CLCs are still being sought in Taranaki, Waikato, Capital and Coast, Wairarapa and Dunedin with payment provided for each workshop delivered. It is preferable that CLCs are practicing midwives with a passion to inspire their colleagues about smokefree pregnancies.

The Te Hapū Ora Programme will begin in the Upper North Island and South Island early this year before being rolled out into the rest of the country. Mrs Stewart says above all Te Hapū Ora aims to not only inform but inspire midwives to actively support women who are pregnant and smoking.

Kelsey Stewart

Te Hapū Ora Programme Service Co-ordinator

P O Box 33 459

Barrington, Christchurch 8244

M: 027 252 2013

E: kelsey@smokechange.co.nz

ENDS

© Scoop Media

 
 
 
 
 
Culture Headlines | Health Headlines | Education Headlines

 
Gordon Campbell: On Chuck Berry (And James Comey, And Bill English)

Back when many people were still treating rock’n’roll as a passing fad – was calypso going to be the new thing? – Chuck Berry knew that it had changed popular music forever. What is even more astonishing is that this 30-ish black r&b musician from a middle class family in St Louis could manage to recreate the world of white teenagers, at a time when the very notion of a “teenager” had just been invented. More>>

Howard Davis Review:
The Baroque Fusion Of L'arpeggiata

Named after a toccata by German composer Girolamo Kapsberger, L'Arpeggiata produces its unmistakable sonority mainly from the resonance of plucked strings, creating a tightly-woven acoustic texture that is both idiosyncratic and immediately identifiable. Director Christina Pluhar engenders this distinctive tonality associated with the ensemble she founded in 2000 by inviting musicians and vocalists from around the world to collaborate on specific projects illuminated by her musicological research. More>>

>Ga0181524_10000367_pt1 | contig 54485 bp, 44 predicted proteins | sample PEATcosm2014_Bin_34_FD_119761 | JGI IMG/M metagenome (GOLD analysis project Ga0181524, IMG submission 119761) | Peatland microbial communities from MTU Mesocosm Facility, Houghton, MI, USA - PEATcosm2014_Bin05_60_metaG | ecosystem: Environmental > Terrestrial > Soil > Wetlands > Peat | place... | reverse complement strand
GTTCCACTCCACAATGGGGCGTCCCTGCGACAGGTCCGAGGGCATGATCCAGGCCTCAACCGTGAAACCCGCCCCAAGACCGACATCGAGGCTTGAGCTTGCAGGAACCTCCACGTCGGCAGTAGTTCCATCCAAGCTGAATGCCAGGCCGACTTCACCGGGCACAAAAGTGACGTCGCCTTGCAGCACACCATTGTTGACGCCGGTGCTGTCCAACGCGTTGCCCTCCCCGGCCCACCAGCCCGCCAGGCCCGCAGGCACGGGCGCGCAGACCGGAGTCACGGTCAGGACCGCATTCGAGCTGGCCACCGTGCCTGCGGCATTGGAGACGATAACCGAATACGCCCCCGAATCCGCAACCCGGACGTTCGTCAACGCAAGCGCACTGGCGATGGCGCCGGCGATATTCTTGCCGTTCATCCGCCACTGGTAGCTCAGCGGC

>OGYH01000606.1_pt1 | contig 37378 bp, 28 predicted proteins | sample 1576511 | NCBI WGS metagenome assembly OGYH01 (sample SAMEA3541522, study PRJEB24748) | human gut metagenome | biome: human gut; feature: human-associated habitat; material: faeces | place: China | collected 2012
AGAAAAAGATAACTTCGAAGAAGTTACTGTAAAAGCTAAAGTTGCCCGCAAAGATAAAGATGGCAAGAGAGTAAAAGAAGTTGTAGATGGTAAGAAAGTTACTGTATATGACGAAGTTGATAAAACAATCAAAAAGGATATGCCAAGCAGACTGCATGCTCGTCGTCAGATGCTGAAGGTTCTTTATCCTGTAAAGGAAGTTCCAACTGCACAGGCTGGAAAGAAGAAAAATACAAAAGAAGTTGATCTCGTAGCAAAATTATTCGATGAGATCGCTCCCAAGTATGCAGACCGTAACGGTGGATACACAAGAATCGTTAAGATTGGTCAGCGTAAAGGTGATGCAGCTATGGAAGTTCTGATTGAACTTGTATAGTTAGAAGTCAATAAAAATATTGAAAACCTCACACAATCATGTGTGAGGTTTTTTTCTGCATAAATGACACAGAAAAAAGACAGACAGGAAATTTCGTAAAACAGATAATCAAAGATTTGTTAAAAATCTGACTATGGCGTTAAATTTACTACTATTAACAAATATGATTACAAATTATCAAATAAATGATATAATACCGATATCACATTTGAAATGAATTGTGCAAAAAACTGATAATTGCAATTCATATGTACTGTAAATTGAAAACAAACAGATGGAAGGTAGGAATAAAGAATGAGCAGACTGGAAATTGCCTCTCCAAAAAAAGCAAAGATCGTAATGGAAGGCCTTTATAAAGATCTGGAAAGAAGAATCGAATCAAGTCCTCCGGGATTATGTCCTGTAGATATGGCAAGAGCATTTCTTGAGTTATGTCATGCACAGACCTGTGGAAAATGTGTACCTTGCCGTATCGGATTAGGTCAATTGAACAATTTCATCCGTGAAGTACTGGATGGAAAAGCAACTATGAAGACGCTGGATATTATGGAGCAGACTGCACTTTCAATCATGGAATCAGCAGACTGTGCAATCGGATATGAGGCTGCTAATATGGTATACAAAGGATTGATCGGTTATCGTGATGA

African Masks And Sculpture: Attic Discovery On Display At Expressions Whirinaki

Ranging from masks studded with nails and shards of glass to statues laden with magical metal, the works are from ethnic groups in nine countries ranging from Ivory Coast to the Democratic Republic of the Congo. More>>

Scoop Review Of Books: We’re All Lab Rats

A couple of years ago, there were reports that Silicon Valley executives were sending their children to tech-free schools. It was a story that dripped of irony: geeks in the heart of techno-utopia rejecting their ideology when it came to their own kids. But the story didn’t catch on, and an awkward question lingered. Why were the engineers of the future desperate to part their gadgets from their children? More>>

  • CensusAtSchool - Most kids have no screen-time limits
  • Netsafe - Half of NZ high school students unsupervised online

  • Obituary: Andrew Little Remembers Murray Ball

    “Murray mined a rich vein of New Zealand popular culture and exported it to the world. Wal and Dog and all the other Kiwi characters he crafted through Footrot Flats were hugely popular here and in Australia, Europe and North America." More>>

    ALSO:

    Organised Choas: NZ Fringe Festival 2017 Awards

    Three more weeks of organised chaos have come to an end with the Wellington NZ Fringe Arts Festival Awards Ceremony as a chance to celebrate all our Fringe artists for their talent, ingenuity, and chutzpah! More>>

    ALSO:

    Wellington.Scoop: Wellington Writer Wins $US165,000 Literature Prize

    Victoria University of Wellington staff member and alumna Ashleigh Young has won a prestigious Windham-Campbell Literature Prize worth USD$165,000 for her book of essays Can You Tolerate This? More>>

    ALSO:

    Scoop Review Of Books: Excerpt - Ice Bear: The Cultural History Of An Arctic Icon

    “During the last decade the image of the polar bear has moved in the public imagination from being an icon of strength, independence and survival in one of the most climatically extreme of world environments, to that of fragility, vulnerability and more generally of a global environmental crisis.” More>>

    Get More From Scoop

     
     

    LATEST HEADLINES

     
     
     
     
    Health
    Search Scoop  
     
     
    Powered by Vodafone
    NZ independent news